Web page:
So we’re driving along. I’m eating an apple. My daughter is eating an apple. Why not? Apples are lovely. Who doesn’t like apples? My son, that’s who.
I’ve tried for so long to convince him how lovely apples are. I change tak. I tell him if he eats an apple he’ll get a special present. Now he’s interested. I know. It’s poor parenting. Or so you would have thought. “Chocolate biscuit?” he asks.
Even for a parent as flawed and corrupt as me, giving my son a chocolate biscuit as a reward for eating an apple seems a bit… wrong. Then something amazing happens in my brain. I don’t know what exactly. I say this: “How about, if you eat this apple, I give you… an apple?”
He looks at me. “No…” He says uncertainly. “I… don’t like apples.”
This is where the real moment of insane genius occurs. Any normal, sane person would quit this nonsense at this point. Not me. “How about two apples?” I suggest.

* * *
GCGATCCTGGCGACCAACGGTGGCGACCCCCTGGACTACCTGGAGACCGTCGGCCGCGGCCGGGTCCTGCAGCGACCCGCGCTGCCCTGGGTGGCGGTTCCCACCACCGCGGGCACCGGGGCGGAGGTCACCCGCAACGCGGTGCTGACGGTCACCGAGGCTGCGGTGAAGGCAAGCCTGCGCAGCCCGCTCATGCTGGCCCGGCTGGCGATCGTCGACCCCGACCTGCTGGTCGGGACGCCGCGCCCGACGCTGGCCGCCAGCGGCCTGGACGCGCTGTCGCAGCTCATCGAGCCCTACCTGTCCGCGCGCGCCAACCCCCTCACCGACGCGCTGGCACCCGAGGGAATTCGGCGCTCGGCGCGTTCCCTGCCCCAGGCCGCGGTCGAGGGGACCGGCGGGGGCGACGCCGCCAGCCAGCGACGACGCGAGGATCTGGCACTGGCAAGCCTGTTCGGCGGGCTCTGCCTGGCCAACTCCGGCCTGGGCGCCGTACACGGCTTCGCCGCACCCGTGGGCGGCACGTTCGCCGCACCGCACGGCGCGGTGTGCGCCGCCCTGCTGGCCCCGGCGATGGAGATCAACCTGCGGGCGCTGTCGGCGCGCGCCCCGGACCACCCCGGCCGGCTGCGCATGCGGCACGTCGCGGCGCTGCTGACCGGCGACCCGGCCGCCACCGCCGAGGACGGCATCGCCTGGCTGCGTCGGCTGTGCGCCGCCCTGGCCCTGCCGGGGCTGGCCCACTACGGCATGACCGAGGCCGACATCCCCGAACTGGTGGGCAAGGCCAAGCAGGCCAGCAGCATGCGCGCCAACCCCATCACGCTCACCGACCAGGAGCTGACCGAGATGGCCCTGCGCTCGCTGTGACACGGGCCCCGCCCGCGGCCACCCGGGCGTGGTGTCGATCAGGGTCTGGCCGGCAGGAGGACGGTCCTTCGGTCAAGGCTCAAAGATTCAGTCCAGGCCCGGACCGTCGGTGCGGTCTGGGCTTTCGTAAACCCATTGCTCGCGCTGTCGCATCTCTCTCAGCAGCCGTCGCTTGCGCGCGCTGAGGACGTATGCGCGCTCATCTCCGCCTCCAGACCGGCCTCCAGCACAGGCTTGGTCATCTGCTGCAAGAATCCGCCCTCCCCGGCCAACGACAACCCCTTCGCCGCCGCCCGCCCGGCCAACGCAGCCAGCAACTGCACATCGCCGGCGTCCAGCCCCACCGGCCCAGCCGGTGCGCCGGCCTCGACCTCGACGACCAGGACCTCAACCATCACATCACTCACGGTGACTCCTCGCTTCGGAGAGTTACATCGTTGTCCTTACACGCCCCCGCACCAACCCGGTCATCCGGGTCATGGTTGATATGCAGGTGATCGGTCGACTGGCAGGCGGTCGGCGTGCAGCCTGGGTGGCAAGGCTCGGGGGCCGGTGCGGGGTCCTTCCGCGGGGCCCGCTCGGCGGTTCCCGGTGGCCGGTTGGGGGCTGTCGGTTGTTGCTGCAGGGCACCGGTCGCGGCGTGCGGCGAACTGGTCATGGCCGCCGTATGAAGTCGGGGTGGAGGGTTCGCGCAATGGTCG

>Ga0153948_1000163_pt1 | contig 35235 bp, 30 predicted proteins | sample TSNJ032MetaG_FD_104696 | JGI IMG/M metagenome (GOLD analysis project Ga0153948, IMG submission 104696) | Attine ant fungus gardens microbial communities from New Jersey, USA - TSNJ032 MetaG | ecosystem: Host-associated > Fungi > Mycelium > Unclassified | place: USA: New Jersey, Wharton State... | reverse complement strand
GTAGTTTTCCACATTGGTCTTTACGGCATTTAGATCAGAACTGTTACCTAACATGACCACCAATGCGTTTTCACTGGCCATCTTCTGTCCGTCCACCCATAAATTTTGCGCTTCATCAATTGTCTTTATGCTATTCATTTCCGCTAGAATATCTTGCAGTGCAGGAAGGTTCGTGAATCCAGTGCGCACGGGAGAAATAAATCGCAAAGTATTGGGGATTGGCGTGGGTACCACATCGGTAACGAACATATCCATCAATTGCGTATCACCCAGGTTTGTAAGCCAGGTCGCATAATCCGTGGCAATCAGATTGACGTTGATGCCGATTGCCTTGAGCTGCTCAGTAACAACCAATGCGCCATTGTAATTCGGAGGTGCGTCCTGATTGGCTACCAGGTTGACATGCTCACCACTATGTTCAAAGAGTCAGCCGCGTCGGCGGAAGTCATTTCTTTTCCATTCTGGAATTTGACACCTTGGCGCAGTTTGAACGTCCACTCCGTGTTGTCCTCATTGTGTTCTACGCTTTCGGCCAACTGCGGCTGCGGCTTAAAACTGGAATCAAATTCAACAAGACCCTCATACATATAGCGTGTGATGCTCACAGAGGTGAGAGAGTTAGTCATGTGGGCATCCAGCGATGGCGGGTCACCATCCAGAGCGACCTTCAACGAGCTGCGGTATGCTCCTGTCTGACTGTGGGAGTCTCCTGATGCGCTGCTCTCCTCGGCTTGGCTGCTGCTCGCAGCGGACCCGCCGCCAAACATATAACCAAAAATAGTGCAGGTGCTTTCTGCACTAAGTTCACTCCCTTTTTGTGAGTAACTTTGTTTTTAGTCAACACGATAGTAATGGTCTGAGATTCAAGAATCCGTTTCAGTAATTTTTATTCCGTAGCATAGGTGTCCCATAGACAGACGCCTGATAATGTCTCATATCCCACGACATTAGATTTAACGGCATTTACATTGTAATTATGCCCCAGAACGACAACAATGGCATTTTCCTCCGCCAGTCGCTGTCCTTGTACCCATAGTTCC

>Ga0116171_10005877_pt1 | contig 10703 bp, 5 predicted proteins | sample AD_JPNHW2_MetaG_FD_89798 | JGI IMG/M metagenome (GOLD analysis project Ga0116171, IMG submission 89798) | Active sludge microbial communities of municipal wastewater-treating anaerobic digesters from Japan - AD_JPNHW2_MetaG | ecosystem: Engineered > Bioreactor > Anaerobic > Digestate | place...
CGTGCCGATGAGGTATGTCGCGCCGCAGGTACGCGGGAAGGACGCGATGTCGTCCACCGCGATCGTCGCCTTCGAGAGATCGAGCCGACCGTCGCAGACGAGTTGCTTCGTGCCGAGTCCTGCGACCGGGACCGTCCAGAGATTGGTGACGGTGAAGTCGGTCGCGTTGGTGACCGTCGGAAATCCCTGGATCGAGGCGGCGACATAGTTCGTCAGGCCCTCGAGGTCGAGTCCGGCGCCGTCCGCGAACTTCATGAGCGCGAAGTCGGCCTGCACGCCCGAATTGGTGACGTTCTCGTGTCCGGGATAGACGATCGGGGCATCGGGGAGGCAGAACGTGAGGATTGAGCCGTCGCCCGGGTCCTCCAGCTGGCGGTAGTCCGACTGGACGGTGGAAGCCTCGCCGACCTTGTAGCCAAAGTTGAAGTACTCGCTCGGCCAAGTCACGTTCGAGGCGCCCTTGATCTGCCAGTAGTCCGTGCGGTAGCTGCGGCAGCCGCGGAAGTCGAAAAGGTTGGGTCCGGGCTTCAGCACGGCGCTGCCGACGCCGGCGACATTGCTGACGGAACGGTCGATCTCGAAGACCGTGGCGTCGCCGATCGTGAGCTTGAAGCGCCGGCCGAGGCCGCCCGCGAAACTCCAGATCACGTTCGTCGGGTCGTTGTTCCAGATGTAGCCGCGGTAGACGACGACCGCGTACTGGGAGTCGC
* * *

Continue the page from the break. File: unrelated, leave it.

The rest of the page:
My son is quiet. There are two forces in his brain now. His pretend dislike of apples, that he has maintained for four years simply to aggravate me, and his overwhelming desire to beat me at everything and make me look foolish. “No.” He says finally, but I sense wiggle room in that no. I suddenly see a chance for an incredible, astonishing, baffling victory, not just over this apple, but over his entire anti-apple effort, and his successful, four year long campaign against me.
“How about… four apples?” I say dramatically.
For a time he can’t answer. He’s trapped. Then, finally, unable to resist the chance to call my bluff and win a huge four apple victory, he says, “Yes.”
He eats most of an apple, grinning.
I know. I’m scared too.